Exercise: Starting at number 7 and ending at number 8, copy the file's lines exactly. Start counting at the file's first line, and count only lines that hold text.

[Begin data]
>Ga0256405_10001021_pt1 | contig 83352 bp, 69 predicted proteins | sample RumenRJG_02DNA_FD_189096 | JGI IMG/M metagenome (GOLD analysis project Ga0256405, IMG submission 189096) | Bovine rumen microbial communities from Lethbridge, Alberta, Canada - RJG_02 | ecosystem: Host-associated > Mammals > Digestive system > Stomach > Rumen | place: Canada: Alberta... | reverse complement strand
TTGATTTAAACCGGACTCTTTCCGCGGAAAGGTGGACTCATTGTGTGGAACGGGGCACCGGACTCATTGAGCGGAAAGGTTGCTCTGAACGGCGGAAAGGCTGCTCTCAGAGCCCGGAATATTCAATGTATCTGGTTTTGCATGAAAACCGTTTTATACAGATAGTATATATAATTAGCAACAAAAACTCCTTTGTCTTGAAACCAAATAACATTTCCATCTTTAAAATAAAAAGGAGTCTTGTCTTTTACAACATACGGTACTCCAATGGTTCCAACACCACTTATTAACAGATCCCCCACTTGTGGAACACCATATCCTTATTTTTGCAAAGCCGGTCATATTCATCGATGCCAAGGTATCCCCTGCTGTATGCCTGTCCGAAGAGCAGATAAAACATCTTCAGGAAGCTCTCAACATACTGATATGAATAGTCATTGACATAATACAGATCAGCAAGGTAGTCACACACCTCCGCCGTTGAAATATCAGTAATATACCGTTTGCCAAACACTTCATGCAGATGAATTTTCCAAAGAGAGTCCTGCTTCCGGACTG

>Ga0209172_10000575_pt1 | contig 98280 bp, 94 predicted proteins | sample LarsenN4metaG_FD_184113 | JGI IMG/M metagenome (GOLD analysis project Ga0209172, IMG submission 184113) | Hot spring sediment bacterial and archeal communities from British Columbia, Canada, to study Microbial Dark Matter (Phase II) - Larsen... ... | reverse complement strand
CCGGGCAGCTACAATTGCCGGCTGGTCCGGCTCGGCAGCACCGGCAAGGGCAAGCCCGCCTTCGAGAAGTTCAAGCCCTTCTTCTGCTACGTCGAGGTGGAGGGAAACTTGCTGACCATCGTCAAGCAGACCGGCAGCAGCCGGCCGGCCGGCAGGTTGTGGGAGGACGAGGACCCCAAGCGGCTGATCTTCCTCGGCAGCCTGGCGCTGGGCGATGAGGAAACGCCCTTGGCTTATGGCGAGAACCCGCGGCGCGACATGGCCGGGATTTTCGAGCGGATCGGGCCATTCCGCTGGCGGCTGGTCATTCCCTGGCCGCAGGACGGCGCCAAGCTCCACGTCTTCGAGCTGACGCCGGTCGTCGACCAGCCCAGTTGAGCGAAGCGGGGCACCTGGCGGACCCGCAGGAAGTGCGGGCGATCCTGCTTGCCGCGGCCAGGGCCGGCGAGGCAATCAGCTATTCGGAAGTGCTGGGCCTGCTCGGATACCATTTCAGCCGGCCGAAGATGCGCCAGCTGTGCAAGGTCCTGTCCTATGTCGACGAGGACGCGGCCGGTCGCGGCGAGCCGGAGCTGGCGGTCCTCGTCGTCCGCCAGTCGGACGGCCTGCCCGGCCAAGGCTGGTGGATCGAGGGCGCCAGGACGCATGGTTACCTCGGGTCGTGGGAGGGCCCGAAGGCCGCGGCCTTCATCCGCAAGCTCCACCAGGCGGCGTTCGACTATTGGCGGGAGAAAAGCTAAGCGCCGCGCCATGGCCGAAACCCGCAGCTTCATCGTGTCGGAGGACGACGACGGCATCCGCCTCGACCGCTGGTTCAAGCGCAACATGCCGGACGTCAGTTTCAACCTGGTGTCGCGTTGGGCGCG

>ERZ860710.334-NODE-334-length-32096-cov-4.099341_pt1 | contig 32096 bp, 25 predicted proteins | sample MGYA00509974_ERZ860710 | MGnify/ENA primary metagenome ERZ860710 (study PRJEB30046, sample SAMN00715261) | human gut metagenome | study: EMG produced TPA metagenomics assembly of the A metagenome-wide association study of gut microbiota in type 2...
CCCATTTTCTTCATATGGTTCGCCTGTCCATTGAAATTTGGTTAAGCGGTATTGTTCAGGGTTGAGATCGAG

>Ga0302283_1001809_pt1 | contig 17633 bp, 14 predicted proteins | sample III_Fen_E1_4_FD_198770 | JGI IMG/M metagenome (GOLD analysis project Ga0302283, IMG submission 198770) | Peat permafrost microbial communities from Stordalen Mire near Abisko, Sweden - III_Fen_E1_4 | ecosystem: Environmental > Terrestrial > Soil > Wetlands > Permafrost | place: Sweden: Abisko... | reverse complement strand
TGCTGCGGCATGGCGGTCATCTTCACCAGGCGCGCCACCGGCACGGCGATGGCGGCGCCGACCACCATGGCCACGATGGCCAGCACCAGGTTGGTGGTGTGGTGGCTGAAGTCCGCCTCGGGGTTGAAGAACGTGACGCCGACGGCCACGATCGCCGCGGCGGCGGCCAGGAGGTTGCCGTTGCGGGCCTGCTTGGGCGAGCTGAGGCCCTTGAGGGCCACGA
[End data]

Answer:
>Ga0302283_1001809_pt1 | contig 17633 bp, 14 predicted proteins | sample III_Fen_E1_4_FD_198770 | JGI IMG/M metagenome (GOLD analysis project Ga0302283, IMG submission 198770) | Peat permafrost microbial communities from Stordalen Mire near Abisko, Sweden - III_Fen_E1_4 | ecosystem: Environmental > Terrestrial > Soil > Wetlands > Permafrost | place: Sweden: Abisko... | reverse complement strand
TGCTGCGGCATGGCGGTCATCTTCACCAGGCGCGCCACCGGCACGGCGATGGCGGCGCCGACCACCATGGCCACGATGGCCAGCACCAGGTTGGTGGTGTGGTGGCTGAAGTCCGCCTCGGGGTTGAAGAACGTGACGCCGACGGCCACGATCGCCGCGGCGGCGGCCAGGAGGTTGCCGTTGCGGGCCTGCTTGGGCGAGCTGAGGCCCTTGAGGGCCACGA